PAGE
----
64% of consumers think the customer experience is more important than the price.
Do you want to increase the turnover of your e-commerce? It’s time to create an extraordinary user experience by following these eight trends that will mark 2020!
1. The growth of mobile conversion
Now we’re not just talking about e-commerce but m-commerce. In 2020, mobile purchases should represent more than 70% of online commerce.
According to Think with Google, 77% of buyers are likely to order on mobile sites where purchases are made quickly and easily.
To respond to this trend, eliminate unnecessary tabs, compress images, remove pop-ups and sidebars, and use a responsive theme. Adapt your content and shopping guides so that they promote shopping in one click on a smartphone.
2. The ever-faster loading of pages
- Nearly 70% of consumers admit that the speed of page loading influences their desire to buy.
- 90% of consumers have already left an e-commerce site that did not load quickly.
- 57% of consumers leave a slow website for the competition.
- For every second delay in loading mobile pages, conversions can drop as much as 20%.
The more the years go by, the more Internet users want speed and fluidity. Improving customer experience necessarily involves optimizing the loading of your pages.
How to reduce the loading speed? Here are some avenues to explore:
- Use the new Google image format: .webp
- Prioritize content at the top of the page.
- Host the videos on a third-party service and not on its website.
- Limit entertainment.
- Allow resource caching.
- Use CDN technology.
3. Personalization at the service of the customer experience
One of the major trends in e-commerce is the creation of a more personalized experience for consumers. According to Accenture, 33% of customers who abandon an e-commerce business site do so for lack of personalization.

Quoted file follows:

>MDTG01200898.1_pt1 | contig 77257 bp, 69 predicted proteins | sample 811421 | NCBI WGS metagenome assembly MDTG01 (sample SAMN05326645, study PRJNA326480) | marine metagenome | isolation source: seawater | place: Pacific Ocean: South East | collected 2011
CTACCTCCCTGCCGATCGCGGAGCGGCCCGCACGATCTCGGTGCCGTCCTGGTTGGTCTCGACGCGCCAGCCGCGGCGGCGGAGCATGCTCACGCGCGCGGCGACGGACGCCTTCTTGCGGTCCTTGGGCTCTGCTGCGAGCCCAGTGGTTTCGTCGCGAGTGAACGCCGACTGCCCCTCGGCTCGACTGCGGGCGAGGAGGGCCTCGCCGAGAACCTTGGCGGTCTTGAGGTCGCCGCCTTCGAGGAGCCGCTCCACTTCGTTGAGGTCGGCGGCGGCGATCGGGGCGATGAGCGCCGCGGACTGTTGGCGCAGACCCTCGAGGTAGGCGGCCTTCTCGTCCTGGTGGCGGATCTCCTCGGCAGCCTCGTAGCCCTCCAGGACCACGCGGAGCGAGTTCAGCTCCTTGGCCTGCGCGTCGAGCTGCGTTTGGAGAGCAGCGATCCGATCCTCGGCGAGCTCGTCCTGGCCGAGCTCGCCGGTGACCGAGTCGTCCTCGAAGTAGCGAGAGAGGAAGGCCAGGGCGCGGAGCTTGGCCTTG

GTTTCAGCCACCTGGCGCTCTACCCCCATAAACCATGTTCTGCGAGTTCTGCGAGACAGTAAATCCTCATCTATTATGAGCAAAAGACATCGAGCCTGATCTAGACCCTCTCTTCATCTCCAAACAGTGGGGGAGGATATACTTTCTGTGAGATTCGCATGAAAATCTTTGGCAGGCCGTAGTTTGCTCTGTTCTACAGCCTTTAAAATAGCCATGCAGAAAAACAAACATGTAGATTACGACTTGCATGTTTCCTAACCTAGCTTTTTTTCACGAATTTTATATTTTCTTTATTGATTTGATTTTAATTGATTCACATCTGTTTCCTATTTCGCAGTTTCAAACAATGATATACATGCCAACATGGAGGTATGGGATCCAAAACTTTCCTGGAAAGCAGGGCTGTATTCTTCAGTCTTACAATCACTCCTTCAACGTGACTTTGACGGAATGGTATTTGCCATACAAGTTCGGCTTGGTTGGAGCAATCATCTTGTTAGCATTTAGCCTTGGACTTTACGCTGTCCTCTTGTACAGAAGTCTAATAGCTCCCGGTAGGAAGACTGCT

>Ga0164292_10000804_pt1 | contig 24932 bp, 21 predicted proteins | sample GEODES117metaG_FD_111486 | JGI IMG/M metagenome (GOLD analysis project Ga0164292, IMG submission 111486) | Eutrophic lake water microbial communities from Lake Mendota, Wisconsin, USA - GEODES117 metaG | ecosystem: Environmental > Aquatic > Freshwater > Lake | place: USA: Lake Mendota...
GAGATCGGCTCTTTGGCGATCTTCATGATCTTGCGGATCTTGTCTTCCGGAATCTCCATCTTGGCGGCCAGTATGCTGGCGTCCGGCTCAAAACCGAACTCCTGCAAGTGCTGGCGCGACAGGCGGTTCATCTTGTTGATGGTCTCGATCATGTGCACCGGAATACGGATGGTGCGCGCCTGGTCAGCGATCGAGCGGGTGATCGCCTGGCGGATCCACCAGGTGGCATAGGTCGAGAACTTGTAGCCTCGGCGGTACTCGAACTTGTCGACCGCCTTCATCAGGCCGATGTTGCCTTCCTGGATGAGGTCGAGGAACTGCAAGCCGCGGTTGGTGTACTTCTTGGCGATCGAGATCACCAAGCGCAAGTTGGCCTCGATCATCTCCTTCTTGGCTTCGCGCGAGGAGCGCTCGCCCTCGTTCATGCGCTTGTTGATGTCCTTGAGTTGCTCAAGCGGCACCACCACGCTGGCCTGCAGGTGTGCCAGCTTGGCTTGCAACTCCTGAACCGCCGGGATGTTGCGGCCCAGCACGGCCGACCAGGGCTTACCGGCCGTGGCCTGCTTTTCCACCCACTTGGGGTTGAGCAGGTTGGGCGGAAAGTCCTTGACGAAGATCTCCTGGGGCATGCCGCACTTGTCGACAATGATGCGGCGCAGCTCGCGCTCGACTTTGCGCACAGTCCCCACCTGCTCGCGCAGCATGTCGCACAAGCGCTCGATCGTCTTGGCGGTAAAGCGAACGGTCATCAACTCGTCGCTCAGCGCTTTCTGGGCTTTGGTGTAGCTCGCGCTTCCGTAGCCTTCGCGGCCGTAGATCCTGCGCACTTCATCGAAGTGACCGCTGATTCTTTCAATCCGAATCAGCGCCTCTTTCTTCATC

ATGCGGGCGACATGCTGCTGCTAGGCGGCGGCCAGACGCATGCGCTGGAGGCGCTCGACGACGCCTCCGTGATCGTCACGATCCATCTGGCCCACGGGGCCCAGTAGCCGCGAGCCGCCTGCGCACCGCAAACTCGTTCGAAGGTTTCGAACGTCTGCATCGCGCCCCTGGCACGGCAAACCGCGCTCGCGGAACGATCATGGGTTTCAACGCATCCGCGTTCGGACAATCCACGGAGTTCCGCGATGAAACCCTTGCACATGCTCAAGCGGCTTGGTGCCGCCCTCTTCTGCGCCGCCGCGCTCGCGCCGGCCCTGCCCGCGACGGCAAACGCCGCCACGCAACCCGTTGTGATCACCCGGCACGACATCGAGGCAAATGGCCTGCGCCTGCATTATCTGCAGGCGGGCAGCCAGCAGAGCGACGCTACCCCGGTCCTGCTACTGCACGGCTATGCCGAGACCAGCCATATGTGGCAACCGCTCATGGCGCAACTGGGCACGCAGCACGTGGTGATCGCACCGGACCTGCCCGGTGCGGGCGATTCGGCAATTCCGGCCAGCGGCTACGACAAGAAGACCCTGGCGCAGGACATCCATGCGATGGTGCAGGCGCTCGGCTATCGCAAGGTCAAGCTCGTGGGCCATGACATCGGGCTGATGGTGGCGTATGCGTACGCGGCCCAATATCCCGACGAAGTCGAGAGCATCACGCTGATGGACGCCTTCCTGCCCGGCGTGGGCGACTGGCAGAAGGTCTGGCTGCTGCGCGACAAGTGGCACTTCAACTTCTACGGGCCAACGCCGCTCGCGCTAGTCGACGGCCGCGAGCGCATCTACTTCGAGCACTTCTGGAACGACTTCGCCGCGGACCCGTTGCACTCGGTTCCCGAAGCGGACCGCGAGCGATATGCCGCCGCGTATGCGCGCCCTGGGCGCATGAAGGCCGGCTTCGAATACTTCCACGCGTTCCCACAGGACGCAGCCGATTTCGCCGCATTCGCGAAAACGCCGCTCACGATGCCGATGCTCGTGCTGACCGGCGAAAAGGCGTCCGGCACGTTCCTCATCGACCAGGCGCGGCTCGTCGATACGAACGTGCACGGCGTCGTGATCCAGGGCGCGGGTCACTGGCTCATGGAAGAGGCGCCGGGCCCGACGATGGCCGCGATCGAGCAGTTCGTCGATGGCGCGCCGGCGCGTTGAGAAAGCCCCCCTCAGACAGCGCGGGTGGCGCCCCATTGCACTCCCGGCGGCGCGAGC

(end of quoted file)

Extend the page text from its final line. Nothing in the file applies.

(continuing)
How to personalize the shopping experiences on your merchant site? Here is a list (not exhaustive) of measures to take:
- Offer targeted recommendations based on the customer’s previous purchases.
- Display additional products in the basket.
- Integrate augmented reality allowing you to test or try a product virtually.
- Use geolocation to suggest the nearest stores or collection points.
- Use predictive targeting to adapt the home page to the user.
- Use customer visit or purchase history to offer targeted coupons.
4. The chatbot to guide the consumer
40% of internet users do not care whether a robot or a real human helps them. What matters to them: responsiveness and relevance.
It’s no wonder 45% of users consider chatbots their first choice for contacting customer service.
And in the e-commerce sector, this virtual assistant is efficient for boosting conversions: 47% of consumers say they are ready to buy items using a chatbot. 35% of online shoppers have already ordered a product using a chatbot.
Developing a chatbot catches visitors looking for information. If they can quickly be informed about your delivery conditions, your return policy or the products offered on your website, they will be much more inclined to buy.
A chatbot reassures you about your dynamism and your reactivity. It unclogs your customer service while providing a personalized experience to your visitors.
5. Social commerce for an omnichannel customer experience
As you know, your customers are on social media. But what you may not know is that they like to stay there to do everything: read an article, play a game, chat privately with their friends, contact a brand and go shopping!